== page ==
Diversity of cabbage species explained

Nov 07, 2011 Rob Ramaker

The cabbage family is well-represented in the vegetable section of the supermarket. The cauliflower, red cabbage and broccoli found there were all bred from the cabbage species Brassica oleraciea. Its sister species Brassica rapa produced vegetables such as the Chinese cabbage and the turnip. But it is not clear quite where this large natural variety came from. Plant scientists guess that there is an extremely large genetic variation in cabbage plants. The genome of the Chinese cabbage, published in this month's Nature Genetics, supports this explanation.

'The of the Chinese cabbage, a B. rapa crop, does indeed provide evidence of this', explains Guusje Bonnema, assistant professor of Plant Breeding at Wageningen University and member of the international research team. ´We see a strikingly large number of genes that regulate flowering time. This varies according to crop type from twenty days to as much as two years.´ There is a clear link, then, between gene abundance and diversity. The hypothesis is further supported by the large number of genes involved in the hormonal system, which governs the formation of the plant.

The researchers also have an explanation for the source of these extra genes. It has been known for a while that the brassicas tripled their genetic material between five and nine million years ago. This is quite a common occurrence in plants, and afterwards, 'superfluous' genes mutate and disappear en masse. But a few groups of genes do seem to be kept and this made the eventual diversity of cabbage possible. The newly-mapped DNA sequence provides more than a fundamental insight into the characteristics of cabbage. 'The research is especially of use to the breeding sector', says Bonnema. 'Breeders always need markers'. Such markers in the genome reveal the presence of a particular gene, such as one for virus resistance, for example. Breeders can then select for this gene, making it easier to cross-breed genes into other species.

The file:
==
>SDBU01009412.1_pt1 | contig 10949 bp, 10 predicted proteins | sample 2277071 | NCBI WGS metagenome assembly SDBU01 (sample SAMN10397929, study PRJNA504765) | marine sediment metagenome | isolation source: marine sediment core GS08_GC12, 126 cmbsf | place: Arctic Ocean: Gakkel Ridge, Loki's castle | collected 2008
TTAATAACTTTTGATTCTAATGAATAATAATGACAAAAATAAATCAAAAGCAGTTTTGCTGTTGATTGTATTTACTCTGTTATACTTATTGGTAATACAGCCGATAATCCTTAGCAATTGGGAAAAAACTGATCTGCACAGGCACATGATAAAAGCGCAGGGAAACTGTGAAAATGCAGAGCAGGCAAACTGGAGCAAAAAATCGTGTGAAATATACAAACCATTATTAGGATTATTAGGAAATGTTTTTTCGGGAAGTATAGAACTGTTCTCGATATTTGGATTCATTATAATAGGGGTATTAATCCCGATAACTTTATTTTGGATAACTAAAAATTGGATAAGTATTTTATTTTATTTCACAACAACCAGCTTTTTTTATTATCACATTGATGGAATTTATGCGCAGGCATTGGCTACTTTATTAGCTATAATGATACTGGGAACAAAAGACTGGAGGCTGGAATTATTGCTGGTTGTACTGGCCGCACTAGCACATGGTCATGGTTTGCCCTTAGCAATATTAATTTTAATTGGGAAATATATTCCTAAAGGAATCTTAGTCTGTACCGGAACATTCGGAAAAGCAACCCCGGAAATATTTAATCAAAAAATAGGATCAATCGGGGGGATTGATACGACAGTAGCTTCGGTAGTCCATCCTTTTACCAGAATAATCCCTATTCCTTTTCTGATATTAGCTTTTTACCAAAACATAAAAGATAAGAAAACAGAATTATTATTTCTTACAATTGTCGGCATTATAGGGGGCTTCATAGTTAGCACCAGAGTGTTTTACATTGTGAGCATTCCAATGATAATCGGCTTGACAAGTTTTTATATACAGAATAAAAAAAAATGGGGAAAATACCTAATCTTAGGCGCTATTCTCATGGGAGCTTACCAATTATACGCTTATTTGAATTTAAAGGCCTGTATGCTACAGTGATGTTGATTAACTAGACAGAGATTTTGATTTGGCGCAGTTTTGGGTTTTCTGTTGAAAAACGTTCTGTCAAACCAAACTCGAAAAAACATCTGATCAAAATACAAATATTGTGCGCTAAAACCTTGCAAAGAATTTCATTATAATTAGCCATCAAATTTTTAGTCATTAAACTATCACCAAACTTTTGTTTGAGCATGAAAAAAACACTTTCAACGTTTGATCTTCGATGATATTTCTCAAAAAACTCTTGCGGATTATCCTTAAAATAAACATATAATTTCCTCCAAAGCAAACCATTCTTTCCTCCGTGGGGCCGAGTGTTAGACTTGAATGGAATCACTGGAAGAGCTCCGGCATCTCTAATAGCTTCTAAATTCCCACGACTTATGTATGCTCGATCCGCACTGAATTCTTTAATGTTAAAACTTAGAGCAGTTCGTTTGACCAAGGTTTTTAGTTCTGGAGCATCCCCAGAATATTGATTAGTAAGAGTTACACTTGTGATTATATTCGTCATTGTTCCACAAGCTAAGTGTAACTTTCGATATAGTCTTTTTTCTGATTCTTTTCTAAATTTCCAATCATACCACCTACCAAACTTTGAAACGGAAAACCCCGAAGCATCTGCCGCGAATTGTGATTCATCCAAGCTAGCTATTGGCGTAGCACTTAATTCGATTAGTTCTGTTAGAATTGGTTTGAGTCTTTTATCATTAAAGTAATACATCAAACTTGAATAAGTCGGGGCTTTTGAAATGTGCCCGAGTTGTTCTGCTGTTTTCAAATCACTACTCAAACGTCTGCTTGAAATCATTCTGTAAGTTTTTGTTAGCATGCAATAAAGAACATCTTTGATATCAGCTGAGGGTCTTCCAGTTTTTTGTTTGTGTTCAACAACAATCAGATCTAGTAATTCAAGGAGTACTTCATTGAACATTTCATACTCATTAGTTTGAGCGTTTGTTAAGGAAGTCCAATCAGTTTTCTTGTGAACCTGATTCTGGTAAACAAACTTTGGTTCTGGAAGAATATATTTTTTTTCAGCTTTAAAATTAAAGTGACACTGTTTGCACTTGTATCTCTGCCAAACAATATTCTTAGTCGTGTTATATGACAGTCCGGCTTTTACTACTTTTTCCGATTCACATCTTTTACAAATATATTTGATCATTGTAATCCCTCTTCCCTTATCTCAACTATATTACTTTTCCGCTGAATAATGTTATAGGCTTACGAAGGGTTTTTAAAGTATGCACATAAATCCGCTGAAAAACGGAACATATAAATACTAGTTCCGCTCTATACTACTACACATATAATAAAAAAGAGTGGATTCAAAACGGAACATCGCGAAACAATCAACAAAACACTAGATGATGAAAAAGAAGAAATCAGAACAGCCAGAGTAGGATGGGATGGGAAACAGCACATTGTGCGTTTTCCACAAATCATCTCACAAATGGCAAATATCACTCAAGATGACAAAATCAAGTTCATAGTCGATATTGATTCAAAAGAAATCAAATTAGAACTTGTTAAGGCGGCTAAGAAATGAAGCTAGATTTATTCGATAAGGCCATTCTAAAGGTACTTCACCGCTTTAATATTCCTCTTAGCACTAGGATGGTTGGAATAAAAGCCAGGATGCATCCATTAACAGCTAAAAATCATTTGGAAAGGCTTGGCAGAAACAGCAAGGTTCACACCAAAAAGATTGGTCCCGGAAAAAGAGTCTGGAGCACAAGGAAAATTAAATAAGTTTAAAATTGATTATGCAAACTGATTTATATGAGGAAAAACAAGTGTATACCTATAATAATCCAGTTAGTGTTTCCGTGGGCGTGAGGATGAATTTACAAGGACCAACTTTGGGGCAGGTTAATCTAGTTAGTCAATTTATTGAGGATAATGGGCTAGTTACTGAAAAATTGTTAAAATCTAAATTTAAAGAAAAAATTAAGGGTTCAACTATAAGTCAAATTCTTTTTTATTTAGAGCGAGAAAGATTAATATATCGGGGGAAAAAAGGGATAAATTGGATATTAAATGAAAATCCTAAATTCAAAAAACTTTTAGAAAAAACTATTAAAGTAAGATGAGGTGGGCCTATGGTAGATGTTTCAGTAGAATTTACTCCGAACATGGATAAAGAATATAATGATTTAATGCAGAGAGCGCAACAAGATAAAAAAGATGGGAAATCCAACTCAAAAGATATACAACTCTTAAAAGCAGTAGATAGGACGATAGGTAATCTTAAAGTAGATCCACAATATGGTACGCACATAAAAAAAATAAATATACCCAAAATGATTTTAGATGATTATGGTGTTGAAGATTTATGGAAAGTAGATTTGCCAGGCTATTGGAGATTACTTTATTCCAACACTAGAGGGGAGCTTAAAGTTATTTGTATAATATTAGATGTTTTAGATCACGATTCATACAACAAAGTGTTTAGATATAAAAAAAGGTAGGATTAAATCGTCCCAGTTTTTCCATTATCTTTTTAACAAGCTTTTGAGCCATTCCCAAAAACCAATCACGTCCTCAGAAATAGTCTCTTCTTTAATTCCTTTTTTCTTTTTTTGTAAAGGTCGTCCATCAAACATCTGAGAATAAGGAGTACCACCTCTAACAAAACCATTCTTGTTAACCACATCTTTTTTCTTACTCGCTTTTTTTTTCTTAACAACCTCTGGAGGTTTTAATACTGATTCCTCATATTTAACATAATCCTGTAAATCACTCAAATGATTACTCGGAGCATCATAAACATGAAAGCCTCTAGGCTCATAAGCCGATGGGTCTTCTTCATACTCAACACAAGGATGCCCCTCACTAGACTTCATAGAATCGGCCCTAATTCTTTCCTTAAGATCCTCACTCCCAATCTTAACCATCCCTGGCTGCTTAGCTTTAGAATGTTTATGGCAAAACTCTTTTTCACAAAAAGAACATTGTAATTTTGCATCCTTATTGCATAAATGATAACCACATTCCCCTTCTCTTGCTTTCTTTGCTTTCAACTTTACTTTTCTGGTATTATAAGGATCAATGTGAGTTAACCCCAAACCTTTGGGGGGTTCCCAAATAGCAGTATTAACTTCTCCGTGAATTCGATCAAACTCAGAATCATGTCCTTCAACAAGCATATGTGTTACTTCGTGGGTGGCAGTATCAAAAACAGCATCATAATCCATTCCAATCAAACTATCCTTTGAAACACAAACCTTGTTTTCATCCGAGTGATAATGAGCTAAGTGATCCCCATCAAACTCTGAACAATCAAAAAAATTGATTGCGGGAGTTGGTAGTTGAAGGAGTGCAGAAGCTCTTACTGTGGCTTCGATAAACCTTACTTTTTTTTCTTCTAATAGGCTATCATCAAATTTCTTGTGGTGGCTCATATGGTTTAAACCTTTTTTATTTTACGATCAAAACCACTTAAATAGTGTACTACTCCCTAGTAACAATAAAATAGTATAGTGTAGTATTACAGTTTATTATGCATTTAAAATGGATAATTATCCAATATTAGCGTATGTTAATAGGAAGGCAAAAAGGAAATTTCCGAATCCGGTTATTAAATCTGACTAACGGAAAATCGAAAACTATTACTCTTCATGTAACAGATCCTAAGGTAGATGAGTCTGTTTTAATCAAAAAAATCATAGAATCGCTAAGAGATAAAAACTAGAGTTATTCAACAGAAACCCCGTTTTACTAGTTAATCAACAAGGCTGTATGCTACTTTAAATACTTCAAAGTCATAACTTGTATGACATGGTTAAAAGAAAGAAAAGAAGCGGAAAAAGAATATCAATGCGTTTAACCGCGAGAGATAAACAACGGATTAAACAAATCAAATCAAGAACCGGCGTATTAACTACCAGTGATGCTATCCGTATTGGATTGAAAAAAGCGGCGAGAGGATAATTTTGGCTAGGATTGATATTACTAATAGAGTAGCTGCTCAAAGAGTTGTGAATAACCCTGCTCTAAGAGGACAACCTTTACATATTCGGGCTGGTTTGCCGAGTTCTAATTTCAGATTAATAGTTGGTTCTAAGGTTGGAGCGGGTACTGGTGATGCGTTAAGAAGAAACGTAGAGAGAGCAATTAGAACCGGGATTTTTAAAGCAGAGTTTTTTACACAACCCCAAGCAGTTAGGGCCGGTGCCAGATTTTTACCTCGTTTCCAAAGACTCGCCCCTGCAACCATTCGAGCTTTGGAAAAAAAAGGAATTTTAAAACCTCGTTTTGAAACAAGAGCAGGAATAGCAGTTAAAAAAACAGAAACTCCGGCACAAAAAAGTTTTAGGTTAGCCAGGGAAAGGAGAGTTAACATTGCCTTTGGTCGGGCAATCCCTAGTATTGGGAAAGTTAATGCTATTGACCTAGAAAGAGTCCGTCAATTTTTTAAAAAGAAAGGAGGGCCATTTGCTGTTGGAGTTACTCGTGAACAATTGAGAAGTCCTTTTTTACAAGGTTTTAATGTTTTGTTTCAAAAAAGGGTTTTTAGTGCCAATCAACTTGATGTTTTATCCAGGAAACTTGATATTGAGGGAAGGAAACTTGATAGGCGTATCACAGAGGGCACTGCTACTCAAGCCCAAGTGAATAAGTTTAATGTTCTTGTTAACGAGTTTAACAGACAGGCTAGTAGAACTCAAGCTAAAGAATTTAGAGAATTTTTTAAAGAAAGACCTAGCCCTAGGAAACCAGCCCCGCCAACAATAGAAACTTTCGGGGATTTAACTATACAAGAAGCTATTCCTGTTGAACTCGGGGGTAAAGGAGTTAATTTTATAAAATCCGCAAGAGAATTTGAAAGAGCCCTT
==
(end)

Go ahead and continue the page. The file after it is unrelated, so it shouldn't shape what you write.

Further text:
Explore further: Automating the selection process for a genome assembler

Provided by Wageningen University

4 /5 (1 vote)
add to favorites email to friend print save as pdf

Related Stories

Genes identified to protect brassicas from damaging disease

Nov 01, 2007

Scientists have identified a new way to breed brassicas, which include broccoli, cabbage and oilseed rape, resistant to a damaging virus. Their discovery has characterised a form of resistance that appears to be durable, ...

New disease-resistant food crops in prospect

Nov 18, 2010

Researchers have uncovered the genetic basis of remarkable broad-spectrum resistance to a viral infection that, in some parts of the world, is the most important pathogen affecting leafy and arable brassica crops including ...

Breeding better broccoli

Nov 04, 2009

Carotenoids—fat-soluble plant compounds found in some vegetables—are essential to the human diet and reportedly offer important health benefits to consumers. Plant carotenoids are the most important source of vitamin ...

Recommended for you

Team advances genome editing technique

9 hours ago

Customized genome editing – the ability to edit desired DNA sequences to add, delete, activate or suppress specific genes – has major potential for application in medicine, biotechnology, food and agriculture.

Studies steadily advance cellulosic ethanol prospects

Oct 20, 2014

At the Agricultural Research Service's Bioenergy Research Unit in Peoria, Illinois, field work and bench investigations keep ARS scientists on the scientific front lines of converting biomass into cellulosic ...

User comments : 0